KBTH organises send off for Dr Anyah
The outgoing Chief Executive Officer (CEO) of the Korle Bu Teaching Hospital (KBTH), Dr Felix Anyah, has said his one-year tenure at the facility was national service, for which reason he did not collect remuneration nor allowance during the period.
During the period, he also did not use any of the hospital’s resources for his personal comfort nor drew fuel on the hospital’s account, he said.Follow @Graphicgh
“Rather, I funded some projects at the hospital with my own personal resources,” Dr Anyah said at a send-off party for him at Korle Bu in Accra yesterday, at which he was also to have handed over to the acting CEO, Dr Samuel Asiamah.
Dr Asiamah did not turn up for the ceremony.
“In this one year of service as acting CEO, I have not taken a single cedi as remuneration or allowance. I have neither used the resources of this hospital for my personal comfort nor caused my vehicles to draw fuel on the hospital’s account. I paid my driver, arranged for my security and lived in my private house because I saw this as my contribution to the development of our hospital for Mother Ghana,” he said.
According to Dr Anyah, his ‘dismissal’ was due to his being overage for the position, and at yesterday’s send off, an appreciative staff expressed their gratitude to him for a job well done, even though their unhappiness about his leaving was obvious.
The news of his dismissal, he admitted, was shocking to him, since he heard it on media platforms before receiving his letter.
His reaction to the dismissal was: ”Christ has His purpose and I have loved the public sector, not least winning the Overall Best CEO award in Ghana (public, private sectors), Best CEO in Health Care (public) and best CEO in Health Facilities Management.“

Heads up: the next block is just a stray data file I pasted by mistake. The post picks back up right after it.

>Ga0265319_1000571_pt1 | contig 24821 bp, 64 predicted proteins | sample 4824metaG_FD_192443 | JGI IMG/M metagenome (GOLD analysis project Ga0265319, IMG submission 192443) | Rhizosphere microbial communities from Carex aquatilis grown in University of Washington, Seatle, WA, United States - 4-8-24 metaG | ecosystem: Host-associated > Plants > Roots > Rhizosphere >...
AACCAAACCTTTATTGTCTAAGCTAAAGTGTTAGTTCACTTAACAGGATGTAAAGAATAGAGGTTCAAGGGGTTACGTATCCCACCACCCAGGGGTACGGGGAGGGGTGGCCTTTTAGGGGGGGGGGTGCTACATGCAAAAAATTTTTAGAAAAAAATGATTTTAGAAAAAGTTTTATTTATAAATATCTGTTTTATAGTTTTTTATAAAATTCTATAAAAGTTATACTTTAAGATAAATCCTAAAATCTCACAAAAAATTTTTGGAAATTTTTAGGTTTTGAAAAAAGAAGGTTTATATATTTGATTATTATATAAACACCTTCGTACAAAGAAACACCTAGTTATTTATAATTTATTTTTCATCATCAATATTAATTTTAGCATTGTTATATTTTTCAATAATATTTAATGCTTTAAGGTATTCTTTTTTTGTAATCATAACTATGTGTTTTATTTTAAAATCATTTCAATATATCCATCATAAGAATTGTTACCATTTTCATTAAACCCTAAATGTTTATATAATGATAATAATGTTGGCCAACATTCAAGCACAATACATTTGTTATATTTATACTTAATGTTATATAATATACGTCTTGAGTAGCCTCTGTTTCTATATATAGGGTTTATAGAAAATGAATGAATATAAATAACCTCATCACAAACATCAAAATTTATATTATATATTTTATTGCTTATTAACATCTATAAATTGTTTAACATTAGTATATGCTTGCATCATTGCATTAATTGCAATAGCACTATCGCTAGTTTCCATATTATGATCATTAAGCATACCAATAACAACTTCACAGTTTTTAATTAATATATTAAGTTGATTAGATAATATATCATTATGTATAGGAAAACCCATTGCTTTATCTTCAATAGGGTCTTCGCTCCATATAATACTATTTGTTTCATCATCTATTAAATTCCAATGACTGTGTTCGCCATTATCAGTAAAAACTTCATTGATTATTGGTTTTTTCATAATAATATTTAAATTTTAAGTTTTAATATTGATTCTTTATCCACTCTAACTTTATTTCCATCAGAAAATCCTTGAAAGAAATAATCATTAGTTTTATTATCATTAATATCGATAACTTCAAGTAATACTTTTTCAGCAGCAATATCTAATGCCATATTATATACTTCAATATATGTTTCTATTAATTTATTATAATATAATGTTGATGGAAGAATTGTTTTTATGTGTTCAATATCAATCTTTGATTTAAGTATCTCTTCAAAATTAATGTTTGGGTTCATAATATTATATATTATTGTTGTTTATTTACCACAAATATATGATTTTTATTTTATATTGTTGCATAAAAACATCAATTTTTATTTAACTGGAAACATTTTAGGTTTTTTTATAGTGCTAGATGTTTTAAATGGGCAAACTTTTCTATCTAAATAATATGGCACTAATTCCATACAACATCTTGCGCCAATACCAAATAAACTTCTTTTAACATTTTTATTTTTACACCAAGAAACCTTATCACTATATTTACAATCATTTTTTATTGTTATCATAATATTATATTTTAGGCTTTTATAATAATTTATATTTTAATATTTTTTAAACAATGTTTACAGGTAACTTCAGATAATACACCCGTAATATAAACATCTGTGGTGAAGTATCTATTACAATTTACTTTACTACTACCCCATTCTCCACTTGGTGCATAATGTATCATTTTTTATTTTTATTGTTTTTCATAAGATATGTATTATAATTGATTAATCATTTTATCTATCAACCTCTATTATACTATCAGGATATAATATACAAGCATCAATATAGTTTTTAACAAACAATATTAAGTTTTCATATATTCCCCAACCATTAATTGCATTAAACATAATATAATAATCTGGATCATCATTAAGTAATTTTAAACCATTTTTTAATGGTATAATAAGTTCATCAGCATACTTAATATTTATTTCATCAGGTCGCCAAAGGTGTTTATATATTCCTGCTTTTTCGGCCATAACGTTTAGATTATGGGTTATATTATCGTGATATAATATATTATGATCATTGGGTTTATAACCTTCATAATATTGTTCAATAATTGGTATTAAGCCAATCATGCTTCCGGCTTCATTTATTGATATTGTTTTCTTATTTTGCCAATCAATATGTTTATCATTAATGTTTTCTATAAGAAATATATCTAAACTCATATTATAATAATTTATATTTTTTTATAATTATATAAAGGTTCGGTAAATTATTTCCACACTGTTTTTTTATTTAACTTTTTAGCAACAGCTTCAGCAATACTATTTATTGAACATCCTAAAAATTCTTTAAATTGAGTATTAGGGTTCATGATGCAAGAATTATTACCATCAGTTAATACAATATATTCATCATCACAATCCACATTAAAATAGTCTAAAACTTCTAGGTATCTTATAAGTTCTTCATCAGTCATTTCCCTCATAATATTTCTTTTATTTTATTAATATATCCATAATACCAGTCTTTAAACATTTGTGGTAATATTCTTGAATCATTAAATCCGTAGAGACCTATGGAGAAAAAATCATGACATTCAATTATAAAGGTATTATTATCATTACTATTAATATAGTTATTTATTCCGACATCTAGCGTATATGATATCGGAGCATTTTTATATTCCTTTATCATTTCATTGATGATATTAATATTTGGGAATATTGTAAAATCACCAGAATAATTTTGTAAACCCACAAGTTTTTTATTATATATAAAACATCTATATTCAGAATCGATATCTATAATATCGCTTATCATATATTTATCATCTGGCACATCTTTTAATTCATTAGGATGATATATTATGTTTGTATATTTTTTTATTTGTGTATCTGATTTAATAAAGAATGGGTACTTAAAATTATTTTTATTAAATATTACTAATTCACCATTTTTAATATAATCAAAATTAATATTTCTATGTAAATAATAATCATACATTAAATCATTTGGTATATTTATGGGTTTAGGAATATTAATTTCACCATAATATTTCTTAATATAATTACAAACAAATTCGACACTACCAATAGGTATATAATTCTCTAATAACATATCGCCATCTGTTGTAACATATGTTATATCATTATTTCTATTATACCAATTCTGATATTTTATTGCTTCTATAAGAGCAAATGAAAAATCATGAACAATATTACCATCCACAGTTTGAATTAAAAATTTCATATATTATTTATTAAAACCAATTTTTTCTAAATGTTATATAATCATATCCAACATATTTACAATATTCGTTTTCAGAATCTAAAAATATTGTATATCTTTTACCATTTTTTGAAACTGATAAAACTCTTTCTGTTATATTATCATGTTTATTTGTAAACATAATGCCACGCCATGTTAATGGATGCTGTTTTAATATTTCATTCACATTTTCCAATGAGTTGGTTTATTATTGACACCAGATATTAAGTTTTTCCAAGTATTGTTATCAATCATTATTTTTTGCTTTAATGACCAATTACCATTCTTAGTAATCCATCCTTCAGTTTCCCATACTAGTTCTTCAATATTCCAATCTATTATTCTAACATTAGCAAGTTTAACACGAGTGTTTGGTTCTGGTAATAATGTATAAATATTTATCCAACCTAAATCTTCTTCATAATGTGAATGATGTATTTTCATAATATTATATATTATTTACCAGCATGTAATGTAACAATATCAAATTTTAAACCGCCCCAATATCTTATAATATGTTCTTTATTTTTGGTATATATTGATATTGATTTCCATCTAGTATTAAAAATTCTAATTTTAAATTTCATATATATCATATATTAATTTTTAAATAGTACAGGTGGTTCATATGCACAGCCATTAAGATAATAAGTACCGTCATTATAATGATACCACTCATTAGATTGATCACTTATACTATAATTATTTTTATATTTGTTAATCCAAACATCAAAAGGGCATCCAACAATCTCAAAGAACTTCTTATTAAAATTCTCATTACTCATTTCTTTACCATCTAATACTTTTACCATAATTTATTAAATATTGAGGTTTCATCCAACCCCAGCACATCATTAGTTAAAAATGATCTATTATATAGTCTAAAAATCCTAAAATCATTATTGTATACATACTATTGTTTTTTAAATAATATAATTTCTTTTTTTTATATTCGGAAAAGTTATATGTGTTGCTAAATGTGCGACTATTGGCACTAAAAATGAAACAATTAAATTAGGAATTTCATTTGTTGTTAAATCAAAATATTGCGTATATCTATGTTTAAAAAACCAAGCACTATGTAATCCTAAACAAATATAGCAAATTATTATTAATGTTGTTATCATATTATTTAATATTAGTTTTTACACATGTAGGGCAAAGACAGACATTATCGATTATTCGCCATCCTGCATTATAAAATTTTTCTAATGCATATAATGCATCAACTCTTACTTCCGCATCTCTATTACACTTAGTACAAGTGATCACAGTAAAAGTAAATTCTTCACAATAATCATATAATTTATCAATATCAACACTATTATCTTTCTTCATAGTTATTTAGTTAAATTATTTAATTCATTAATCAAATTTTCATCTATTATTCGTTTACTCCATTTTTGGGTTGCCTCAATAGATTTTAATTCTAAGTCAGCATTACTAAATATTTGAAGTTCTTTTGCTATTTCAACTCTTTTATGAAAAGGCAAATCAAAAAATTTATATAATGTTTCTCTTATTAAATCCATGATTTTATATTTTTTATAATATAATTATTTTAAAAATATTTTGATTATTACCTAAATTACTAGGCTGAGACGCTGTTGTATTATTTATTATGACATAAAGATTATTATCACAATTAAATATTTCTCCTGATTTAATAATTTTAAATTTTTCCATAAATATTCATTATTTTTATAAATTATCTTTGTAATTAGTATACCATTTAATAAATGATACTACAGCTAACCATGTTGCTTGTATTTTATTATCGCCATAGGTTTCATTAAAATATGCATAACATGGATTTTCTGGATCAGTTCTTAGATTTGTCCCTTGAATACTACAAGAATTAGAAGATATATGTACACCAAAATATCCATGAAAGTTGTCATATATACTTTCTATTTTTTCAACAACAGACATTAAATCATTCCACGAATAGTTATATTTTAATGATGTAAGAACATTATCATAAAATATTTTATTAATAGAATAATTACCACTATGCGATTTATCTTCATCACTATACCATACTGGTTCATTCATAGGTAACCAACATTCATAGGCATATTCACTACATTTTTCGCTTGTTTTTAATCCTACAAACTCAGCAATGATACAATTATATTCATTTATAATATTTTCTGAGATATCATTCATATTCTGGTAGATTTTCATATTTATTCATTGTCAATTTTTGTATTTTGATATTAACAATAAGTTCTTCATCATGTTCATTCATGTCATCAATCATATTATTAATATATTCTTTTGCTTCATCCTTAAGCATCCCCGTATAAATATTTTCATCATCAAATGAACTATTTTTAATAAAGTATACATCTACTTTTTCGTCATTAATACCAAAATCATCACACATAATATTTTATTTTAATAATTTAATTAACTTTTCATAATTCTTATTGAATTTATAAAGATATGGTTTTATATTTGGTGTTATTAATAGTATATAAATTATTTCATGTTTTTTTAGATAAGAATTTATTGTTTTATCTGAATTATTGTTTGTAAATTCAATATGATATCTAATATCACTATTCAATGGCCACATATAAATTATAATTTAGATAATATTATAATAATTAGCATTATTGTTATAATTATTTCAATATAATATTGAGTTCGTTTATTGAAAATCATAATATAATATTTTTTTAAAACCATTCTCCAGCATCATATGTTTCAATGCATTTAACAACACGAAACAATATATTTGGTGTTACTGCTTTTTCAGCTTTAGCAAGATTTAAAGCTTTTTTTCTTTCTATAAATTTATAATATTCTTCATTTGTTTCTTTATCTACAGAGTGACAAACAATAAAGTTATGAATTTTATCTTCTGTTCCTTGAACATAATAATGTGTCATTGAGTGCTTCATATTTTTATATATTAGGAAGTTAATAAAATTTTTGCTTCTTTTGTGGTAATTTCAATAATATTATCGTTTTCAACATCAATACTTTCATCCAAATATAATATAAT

He also said that although he was offered his entitlements, he did not collect them because of his belief that his services at Korle Bu were his contribution to the development of the hospital and Ghana.
Dr Anyah stated that Korle Bu was not a difficult place to work but pointed out that the absence of policies contributed to disharmony and poor services at the hospital.
“Korle Bu is not a difficult place. Believe me when I tell you that the staff are compassionate and hardworking. With the right policies that target excellence in service delivery and reward hardworking staff accordingly, industrial instability shall be history,” he said.
“I hand over in love because Korle Bu has to move on in love and unity. I wish to thank you all for the assistance given me during this one year of national service as acting CEO of KBTH,” he said.
Dr Anyah recalled that in his first meeting with the Health Minister, he had talked about projects, including an oxygen plant, telephone and ICT projects, adding that in the absence of a board for the past one year, he and his team managed to restore the oxygen supply system to generate oxygen within and reduce the dependence on vendors.
He said a digital telephone system was installed at the facility that had improved communication there, while the team also extensively deployed ICT network infrastructure towards the digitisation of operations and processes at Korle Bu.
“We also installed the security radio communication system with handsets, in addition to motorbikes to facilitate the operations of security men in policing the facility and restored security lighting on the main streets within the hospital. We bought anaesthetic medications at crucial times to save lives and ensure service delivery was not disrupted,” he pointed out.
On the way forward, Dr Anyah said one that would make the hospital a medical tourism hub was acquiring a software that would completely digitise operations, billing, revenue collection and bed management.
He said the hospital needed to work with the Ministry of Health, the Parliamentary Select Committee on Health and other stakeholders on several policies which were vague and yet affected its smooth running, marketability and profitability.
Delivering a goodwill message to Dr Anyah, the Head of the Accident and Orthopedics Department at Korle Bu, Dr Frederick Kwarteng, said he was of the belief that the hospital had shaken off its numerous challenges until Dr Anyah’s sudden dismissal.
“He almost completed a new emergency unit which was found to be unusable after it was handed over. Its use will commence in July 2018,” he said.
Dr Kwarteng appealed to Dr Anyah not to abandon the hospital, in spite of what had happened.